This news story originally provided by the The
New York Times
Federal Judge Rejects Process for Approval of Mining
By FELICITY BARRINGER
WASHINGTON, July 9 - A federal district judge in West Virginia struck down on
Thursday an Army Corps of Engineers procedure that gives a blanket pre-clearance
to Appalachian mining operations that dynamite away mountaintops and dump some
of the refuse into streams.
The judge, Joseph R. Goodwin of Federal District Court in Charleston, ruled
that the procedure, called a nationwide permit, improperly bypasses the
requirement that the impact of mining on streams be determined "before, not
after" such a permit is granted.
The judge added that the general permits allowed "an activity with the
potential to have significant effects on the environment to be permitted without
being subject to public notice or comment," in violation of the Clean Water
He added that "a post hoc, case-by-case evaluation of minimal impact
defeats" the purpose of the law.
Currently, 11 mining operations are under way under the general permit
process that was just voided. Judge Goodwin suspended any operation that had not
begun construction by Thursday, the day of his ruling.
Joseph M. Lovett, a lawyer for the plaintiffs - the Ohio Valley Environmental
Coalition, Coal River Mountain Watch and the Natural Resources Defense Council -
said Friday that the corps would have to approve the permits individually, with
an eye to both the industry's needs and a scientific evaluation of damage to the
streams where the refuse is deposited.
Science, Mr. Lovett said, "is uniformly damning for this kind of
mining." The judge's decision, he said, "is going to open the process
up." The nationwide permitting system, he said, "is just a rubber
Bill Raney, the president of the West Virginia Coal Association, said Friday
that the decision was "disappointing, of course, because any decision like
this complicates the procedures."
The nationwide permit struck down by Judge Goodwin was one of the regulatory
controls that, environmentalists argued, were being undercut by current
Another rule, issued not by the Army Corps of Engineers but by the Interior
Department's Office of Surface Mining, restricts mining within 100 feet of a
stream. In January, the Interior Department proposed changing the law, in part
to make it more compatible with the law under which the corps operates.
If the proposal were adopted, filling valleys and covering streams would be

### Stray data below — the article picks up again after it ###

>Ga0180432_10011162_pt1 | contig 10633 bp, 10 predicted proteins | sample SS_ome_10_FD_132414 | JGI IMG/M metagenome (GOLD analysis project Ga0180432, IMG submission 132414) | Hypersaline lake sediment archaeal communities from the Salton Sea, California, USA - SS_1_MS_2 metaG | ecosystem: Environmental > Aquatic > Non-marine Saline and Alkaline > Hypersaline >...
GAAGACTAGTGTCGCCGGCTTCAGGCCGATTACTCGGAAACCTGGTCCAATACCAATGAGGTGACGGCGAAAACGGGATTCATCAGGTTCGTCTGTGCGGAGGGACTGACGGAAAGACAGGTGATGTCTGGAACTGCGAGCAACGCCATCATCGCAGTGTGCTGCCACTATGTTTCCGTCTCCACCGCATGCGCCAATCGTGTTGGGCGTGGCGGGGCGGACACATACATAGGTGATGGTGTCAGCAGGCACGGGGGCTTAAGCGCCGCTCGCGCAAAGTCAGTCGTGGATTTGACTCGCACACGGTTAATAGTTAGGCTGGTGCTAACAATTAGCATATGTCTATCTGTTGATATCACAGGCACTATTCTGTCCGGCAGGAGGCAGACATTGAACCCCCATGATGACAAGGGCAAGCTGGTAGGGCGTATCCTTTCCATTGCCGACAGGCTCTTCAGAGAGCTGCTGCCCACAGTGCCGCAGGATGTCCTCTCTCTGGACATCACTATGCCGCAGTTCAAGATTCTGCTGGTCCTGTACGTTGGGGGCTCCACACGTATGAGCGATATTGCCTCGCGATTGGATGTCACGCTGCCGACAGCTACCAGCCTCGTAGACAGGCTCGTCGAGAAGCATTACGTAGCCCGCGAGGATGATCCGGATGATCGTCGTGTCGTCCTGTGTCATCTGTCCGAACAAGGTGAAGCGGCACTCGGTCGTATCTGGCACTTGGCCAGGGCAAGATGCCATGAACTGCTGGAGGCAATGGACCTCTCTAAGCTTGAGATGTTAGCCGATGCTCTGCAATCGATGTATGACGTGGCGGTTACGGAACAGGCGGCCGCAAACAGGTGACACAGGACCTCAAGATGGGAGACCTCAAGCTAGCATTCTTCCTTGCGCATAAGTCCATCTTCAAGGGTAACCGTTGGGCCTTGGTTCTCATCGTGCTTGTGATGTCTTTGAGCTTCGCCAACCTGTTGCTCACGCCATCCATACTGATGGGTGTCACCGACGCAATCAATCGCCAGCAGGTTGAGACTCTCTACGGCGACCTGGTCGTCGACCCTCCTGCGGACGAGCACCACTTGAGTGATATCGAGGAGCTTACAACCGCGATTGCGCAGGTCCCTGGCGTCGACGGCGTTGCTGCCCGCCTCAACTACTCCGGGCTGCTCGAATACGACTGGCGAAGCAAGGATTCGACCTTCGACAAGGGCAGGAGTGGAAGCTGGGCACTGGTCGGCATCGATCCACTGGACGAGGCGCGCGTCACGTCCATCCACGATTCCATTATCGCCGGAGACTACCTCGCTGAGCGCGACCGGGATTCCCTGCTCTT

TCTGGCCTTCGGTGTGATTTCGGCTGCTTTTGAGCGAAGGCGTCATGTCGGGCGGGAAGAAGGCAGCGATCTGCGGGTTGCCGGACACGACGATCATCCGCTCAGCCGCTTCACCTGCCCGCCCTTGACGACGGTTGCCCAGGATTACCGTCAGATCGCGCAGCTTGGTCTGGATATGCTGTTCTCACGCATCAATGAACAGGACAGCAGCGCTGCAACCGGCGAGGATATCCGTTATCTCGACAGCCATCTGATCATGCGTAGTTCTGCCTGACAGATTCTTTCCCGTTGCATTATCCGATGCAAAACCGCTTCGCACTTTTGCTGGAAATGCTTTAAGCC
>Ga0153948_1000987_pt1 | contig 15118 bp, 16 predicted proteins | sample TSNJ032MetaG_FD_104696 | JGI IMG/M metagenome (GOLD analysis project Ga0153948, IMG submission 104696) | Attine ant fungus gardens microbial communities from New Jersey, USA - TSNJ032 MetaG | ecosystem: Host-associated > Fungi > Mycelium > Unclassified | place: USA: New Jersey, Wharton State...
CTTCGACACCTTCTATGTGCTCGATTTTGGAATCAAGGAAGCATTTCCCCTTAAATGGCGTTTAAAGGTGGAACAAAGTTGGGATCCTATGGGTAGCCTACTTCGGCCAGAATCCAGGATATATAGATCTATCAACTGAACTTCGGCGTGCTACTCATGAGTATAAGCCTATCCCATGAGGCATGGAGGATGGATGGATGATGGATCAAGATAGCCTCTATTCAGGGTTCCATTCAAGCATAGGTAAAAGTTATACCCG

permitted as long as mining companies showed they had minimized both waste and
its environmental impact.
Blain Rethmeier, a spokesman for the Justice Department, said Friday that his
office was studying the ruling and would have no immediate comment.
"Obviously the administration believes in the importance of responsible
coal mining to the economy and energy production, but is also committed to
complying with all the environmental laws," Mr. Rethmeier said.
Mountaintop mining, which is less labor-intensive and more productive than
earlier strip-mining operations, has come to dominate mining activity in central
Appalachia. Mining companies are required to do substantial remediation,
including relandscaping the hills they have cut away.
But opponents contend that the narrow valleys nearby are defaced and their
streams effectively ruined by excess fill.
In his ruling, Judge Goodwin said that citizens did not have enough access to
the decision-making process. Speaking of the environmental groups that brought
the action, he wrote that the nationwide permit procedure "has abolished
the plaintiffs' opportunity to object to proposals to discharge before they are
authorized, and the nature of the corps' permitting process has made it
difficult to object afterward."
The permit, he said, "is already impacting the waters of the United
States," adding that a federal Fish and Wildlife Service estimate showed
that hundreds of miles of streams in the Appalachian coal fields have been
filled in accordance with the general permit.
Robert McLusky, the lawyer for the coal associations, said Friday that if the
judge's ruling remained unchallenged, permits would "take more time and
they cost more money to apply for."
On this point alone, his opposing counsel agreed. Mr. Lovett said Friday:
"One of two things has to happen. Either the corps has to promulgate a new
nationwide permit, or industry has to apply for new individual permits, which
will also take a long time."